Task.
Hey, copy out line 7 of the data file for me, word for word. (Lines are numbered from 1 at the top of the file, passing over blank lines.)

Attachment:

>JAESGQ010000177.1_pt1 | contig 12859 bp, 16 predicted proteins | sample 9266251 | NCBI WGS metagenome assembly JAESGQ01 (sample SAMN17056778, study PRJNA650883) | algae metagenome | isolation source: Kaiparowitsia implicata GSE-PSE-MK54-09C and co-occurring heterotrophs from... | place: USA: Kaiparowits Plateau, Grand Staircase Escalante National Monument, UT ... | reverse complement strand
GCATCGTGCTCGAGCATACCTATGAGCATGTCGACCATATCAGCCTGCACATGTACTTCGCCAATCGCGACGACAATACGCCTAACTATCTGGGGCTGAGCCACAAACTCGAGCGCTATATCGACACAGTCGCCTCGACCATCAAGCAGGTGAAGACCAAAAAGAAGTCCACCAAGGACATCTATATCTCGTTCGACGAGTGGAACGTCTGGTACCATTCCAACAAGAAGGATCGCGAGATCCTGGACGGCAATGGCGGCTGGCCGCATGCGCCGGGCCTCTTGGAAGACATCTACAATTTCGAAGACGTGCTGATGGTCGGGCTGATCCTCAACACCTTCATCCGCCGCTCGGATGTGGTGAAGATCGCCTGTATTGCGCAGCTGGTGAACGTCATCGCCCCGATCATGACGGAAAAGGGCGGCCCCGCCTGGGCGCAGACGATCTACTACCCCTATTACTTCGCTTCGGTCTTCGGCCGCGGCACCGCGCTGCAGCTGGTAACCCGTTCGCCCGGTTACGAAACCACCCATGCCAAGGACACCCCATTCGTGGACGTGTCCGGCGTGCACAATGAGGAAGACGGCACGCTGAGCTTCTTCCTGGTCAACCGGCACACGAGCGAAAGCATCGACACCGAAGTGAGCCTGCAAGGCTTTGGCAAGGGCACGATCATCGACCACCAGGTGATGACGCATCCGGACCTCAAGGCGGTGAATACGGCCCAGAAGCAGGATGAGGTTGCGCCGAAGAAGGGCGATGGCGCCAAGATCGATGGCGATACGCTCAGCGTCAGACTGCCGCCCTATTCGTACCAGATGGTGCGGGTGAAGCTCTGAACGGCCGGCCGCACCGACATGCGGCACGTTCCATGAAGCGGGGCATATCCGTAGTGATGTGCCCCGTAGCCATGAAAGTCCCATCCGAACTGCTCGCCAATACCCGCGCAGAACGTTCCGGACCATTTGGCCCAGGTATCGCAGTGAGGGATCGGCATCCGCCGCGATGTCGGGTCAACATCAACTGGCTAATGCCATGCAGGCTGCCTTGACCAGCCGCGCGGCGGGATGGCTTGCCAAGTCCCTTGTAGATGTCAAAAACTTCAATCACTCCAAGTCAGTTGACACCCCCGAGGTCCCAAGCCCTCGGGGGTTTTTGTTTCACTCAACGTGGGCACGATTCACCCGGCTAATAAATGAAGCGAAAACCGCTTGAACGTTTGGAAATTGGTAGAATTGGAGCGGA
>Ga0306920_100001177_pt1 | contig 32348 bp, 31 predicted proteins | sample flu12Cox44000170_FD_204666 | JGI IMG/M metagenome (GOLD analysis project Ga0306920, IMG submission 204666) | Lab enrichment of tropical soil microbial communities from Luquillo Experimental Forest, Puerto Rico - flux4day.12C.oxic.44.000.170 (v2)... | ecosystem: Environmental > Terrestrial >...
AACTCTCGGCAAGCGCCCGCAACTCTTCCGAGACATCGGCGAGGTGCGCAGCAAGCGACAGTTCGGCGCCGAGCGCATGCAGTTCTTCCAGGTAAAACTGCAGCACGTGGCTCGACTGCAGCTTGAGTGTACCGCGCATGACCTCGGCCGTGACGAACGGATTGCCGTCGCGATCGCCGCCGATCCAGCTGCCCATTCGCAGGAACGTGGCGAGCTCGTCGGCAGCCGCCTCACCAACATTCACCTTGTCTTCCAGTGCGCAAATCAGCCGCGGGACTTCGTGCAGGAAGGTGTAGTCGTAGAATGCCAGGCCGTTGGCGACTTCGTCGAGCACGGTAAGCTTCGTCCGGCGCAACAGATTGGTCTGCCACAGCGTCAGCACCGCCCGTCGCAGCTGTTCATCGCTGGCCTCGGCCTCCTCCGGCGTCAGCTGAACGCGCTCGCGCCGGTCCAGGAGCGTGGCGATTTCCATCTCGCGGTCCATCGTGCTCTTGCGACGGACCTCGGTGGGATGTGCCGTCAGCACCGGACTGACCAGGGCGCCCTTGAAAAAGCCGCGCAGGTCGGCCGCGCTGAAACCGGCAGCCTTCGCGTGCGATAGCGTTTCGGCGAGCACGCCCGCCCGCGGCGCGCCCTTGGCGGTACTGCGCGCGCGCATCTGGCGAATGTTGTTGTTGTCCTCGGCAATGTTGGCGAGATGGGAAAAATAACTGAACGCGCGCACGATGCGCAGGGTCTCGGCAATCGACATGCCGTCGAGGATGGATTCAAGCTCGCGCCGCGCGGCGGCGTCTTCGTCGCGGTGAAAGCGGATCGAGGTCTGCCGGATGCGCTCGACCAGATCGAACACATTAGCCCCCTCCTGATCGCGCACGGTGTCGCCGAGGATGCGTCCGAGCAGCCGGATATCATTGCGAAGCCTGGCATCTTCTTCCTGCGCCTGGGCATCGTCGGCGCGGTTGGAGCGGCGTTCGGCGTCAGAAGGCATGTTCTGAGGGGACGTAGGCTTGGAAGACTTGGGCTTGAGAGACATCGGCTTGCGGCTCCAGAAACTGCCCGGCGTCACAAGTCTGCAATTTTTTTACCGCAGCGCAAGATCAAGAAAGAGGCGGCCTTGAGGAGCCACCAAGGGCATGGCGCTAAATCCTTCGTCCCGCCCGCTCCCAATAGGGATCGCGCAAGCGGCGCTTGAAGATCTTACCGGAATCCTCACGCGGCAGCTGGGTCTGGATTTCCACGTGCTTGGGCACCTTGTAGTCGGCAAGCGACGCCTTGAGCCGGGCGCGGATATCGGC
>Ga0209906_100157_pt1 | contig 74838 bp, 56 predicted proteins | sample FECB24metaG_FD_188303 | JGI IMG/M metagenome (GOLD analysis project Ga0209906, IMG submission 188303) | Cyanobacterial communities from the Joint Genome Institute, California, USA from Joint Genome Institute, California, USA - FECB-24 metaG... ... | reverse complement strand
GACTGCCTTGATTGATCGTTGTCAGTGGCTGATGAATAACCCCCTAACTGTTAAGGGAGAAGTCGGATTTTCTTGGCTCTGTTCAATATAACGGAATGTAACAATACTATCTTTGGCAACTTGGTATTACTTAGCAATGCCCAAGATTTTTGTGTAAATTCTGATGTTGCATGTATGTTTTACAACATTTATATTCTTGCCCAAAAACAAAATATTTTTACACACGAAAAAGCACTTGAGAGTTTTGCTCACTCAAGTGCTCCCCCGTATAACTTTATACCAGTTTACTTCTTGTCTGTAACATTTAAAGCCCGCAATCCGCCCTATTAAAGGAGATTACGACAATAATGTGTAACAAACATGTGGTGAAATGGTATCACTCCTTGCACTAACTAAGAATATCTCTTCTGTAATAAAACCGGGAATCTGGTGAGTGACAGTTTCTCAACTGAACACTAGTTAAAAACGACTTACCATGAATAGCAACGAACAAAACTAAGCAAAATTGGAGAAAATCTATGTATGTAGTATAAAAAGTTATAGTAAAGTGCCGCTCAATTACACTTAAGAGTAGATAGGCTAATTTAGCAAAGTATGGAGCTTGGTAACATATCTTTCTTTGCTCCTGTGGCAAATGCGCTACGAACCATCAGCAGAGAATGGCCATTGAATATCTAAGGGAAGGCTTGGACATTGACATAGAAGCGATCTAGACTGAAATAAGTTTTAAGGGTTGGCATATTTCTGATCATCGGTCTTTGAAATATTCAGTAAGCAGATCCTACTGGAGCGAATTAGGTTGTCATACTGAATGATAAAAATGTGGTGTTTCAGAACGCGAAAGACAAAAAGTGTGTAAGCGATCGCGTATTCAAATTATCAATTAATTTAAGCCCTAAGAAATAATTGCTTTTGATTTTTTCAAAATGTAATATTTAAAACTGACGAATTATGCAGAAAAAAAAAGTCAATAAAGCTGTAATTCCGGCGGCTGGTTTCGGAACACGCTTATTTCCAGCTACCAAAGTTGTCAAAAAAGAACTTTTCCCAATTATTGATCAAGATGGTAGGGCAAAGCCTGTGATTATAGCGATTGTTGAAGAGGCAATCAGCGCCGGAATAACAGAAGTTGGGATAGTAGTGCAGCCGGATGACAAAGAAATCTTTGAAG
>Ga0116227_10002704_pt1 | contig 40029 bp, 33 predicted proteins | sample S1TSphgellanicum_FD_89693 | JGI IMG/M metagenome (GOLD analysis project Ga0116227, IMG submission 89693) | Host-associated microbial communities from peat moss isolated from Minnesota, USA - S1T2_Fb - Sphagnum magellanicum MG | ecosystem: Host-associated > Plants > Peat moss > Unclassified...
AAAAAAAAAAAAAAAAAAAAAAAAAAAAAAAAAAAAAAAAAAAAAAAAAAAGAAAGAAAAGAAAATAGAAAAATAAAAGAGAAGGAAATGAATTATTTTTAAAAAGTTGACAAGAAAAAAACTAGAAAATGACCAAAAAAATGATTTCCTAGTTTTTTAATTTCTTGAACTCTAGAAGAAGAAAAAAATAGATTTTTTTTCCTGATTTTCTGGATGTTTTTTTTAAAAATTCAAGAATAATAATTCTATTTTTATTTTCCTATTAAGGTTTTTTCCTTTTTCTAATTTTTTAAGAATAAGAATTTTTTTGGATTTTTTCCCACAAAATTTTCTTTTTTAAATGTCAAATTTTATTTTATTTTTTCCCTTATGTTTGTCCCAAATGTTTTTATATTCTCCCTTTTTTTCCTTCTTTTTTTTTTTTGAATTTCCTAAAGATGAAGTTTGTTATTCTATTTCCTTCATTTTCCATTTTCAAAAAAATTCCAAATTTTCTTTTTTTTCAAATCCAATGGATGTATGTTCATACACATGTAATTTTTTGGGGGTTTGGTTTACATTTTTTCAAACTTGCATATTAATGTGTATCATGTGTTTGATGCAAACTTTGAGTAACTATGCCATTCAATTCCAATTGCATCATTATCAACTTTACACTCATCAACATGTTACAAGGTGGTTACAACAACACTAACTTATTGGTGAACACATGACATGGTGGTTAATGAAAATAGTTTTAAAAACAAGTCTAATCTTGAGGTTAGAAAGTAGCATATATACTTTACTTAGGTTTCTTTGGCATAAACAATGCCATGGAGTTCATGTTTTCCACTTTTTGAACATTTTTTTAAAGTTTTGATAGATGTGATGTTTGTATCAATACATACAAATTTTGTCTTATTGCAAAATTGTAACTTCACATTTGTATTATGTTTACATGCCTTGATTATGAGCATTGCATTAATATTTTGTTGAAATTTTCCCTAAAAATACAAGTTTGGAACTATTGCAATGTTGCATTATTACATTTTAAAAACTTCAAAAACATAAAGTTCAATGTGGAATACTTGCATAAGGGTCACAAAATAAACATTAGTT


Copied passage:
>Ga0116227_10002704_pt1 | contig 40029 bp, 33 predicted proteins | sample S1TSphgellanicum_FD_89693 | JGI IMG/M metagenome (GOLD analysis project Ga0116227, IMG submission 89693) | Host-associated microbial communities from peat moss isolated from Minnesota, USA - S1T2_Fb - Sphagnum magellanicum MG | ecosystem: Host-associated > Plants > Peat moss > Unclassified...